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Accession to the World Trade Organization differs from that of other international organizations in one major aspect: the WTO may prescribe more stringent rules for acceded members, depending on the result of individual accession negotiations. These country-specific rules are set out in the protocols of accession and now form a significant part of WTO law. However, questions concerning the legality and legitimacy of such rules remain to be answered. The accession protocols effectively modify the provisions of the WTO multilateral trade agreements, but the legal basis for so doing has never been properly explained and the relationship between the accession protocols and the WTO agreements remains unclear. Normatively, differential treatment of acceded members derogates from the WTO principle of nondiscrimination, but does so without proper justification. Confusion over the legal nature of accession protocols and the lack of clear rationale for the country-specific rules have led to problematic jurisprudence, creating uncertainty in the rights and obligations of acceded members vis-ˆ-vis other members of the WTO. This article aims to resolve the conundrum of WTO accession protocols. Building upon existing literature, the author takes a broad comparative and historical approach to examining WTO accession practice. On the question of legality, the article proposes that WTO accession protocols should be characterized as subsequent agreements modifying the WTO agreements, or more precisely as subsequent practice of an international organization modifying its underlying treaties, and that their relationship with the WTO agreements should be defined accordingly. In light of this understanding, the article examines and critiques the Appellate BodyÕs assessment of the relationship between accession protocols and the WTO agreements in the recent case of China-Rare Earths. On the question of legitimacy, the article identifies the lack of reason and transparency in the accession rules as the main issues, and critiques the Òentry feeÓ theory offered by a WTO panel as the justification for any accession rules. The article then makes suggestions on what should and can be done to mitigate the legitimacy deficits created by WTO accession practice.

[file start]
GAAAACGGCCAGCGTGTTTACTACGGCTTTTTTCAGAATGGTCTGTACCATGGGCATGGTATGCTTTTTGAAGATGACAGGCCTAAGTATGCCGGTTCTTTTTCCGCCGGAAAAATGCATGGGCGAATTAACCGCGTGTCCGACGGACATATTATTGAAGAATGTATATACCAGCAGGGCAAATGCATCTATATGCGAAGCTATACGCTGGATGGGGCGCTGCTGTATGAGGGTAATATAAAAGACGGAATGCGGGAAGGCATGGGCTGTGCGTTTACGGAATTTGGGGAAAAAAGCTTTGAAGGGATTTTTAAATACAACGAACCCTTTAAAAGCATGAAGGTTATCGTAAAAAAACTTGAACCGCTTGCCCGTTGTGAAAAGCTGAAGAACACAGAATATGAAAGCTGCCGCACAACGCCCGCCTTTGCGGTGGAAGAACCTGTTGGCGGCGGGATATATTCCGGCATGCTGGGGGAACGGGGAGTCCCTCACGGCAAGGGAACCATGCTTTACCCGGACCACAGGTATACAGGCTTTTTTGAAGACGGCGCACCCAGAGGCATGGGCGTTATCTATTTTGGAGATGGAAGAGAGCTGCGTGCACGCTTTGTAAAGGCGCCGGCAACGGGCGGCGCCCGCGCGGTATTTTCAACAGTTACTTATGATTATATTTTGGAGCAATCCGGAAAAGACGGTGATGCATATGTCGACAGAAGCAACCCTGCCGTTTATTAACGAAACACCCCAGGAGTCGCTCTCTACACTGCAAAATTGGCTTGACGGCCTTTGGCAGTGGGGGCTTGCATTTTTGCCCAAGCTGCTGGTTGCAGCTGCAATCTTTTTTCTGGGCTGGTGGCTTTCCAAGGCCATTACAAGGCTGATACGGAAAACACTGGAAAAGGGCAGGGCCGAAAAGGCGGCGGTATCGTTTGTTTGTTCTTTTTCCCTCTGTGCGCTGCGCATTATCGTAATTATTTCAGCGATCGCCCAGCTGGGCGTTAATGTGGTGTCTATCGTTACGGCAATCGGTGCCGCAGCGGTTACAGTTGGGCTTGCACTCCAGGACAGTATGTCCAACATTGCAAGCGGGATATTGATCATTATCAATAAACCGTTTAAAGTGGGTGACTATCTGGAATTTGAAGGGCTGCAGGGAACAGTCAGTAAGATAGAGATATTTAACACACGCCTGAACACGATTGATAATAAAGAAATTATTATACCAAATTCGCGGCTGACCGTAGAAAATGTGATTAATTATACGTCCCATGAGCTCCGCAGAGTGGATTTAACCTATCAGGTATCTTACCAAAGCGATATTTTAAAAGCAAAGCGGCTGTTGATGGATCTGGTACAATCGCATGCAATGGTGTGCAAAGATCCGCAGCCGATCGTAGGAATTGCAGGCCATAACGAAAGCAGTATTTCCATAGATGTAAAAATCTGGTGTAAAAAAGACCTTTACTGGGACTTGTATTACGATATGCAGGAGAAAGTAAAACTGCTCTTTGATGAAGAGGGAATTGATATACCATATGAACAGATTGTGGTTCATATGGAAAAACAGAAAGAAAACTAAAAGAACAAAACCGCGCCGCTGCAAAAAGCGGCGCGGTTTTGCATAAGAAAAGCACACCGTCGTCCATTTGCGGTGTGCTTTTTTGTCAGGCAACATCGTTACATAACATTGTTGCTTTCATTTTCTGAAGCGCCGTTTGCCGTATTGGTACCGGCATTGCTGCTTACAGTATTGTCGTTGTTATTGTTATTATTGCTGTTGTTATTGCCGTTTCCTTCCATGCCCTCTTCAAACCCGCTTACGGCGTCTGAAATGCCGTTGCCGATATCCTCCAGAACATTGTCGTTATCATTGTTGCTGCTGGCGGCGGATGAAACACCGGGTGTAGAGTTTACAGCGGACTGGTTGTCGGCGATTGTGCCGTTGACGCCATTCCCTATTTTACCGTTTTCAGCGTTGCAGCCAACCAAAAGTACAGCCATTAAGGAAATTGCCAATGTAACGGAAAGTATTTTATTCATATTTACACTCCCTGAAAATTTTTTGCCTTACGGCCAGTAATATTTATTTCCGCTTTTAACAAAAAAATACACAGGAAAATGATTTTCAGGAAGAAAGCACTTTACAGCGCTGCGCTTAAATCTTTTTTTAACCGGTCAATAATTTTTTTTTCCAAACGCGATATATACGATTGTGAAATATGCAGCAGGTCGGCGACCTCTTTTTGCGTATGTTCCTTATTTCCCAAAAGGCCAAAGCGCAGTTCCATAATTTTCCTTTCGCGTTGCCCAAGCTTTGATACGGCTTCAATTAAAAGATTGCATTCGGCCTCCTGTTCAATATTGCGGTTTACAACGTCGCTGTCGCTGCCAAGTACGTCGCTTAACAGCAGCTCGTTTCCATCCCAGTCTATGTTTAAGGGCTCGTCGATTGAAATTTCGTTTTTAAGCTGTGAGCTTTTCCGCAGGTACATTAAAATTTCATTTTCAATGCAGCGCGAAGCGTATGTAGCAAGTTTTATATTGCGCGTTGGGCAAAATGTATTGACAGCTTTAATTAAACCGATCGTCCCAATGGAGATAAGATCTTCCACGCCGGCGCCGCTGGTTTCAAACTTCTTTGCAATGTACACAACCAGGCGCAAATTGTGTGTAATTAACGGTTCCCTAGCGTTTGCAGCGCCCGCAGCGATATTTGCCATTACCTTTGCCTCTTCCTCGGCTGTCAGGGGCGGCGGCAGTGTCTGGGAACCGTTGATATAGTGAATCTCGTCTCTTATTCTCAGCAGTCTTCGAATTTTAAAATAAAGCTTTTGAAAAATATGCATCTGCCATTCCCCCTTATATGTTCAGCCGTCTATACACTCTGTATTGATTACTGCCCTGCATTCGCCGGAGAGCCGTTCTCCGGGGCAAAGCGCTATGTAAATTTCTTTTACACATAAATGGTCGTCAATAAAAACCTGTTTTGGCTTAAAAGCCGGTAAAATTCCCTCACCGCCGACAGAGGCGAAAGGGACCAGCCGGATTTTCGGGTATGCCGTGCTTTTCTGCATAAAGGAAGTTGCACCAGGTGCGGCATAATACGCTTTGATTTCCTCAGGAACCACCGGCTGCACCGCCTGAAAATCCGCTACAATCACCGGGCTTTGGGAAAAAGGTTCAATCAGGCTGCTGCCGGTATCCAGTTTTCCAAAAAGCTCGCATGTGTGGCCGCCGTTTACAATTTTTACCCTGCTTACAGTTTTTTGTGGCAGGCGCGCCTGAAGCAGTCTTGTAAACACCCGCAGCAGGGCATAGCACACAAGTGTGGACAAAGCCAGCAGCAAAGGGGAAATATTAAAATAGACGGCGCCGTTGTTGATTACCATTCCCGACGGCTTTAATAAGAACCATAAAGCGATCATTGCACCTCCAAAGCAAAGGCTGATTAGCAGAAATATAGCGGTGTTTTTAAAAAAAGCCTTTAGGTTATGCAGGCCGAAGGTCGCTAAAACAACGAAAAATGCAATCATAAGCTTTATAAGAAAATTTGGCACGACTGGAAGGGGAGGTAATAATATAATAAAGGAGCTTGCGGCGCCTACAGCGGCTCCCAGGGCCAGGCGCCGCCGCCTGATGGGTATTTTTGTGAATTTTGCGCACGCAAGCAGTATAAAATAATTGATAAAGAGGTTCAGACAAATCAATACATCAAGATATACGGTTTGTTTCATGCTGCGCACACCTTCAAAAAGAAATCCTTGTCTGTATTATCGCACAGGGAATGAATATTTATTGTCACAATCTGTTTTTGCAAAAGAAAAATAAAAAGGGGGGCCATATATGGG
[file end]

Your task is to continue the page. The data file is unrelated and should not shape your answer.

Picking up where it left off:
Dispute Resolution and Arbitration | International Law | International Trade Law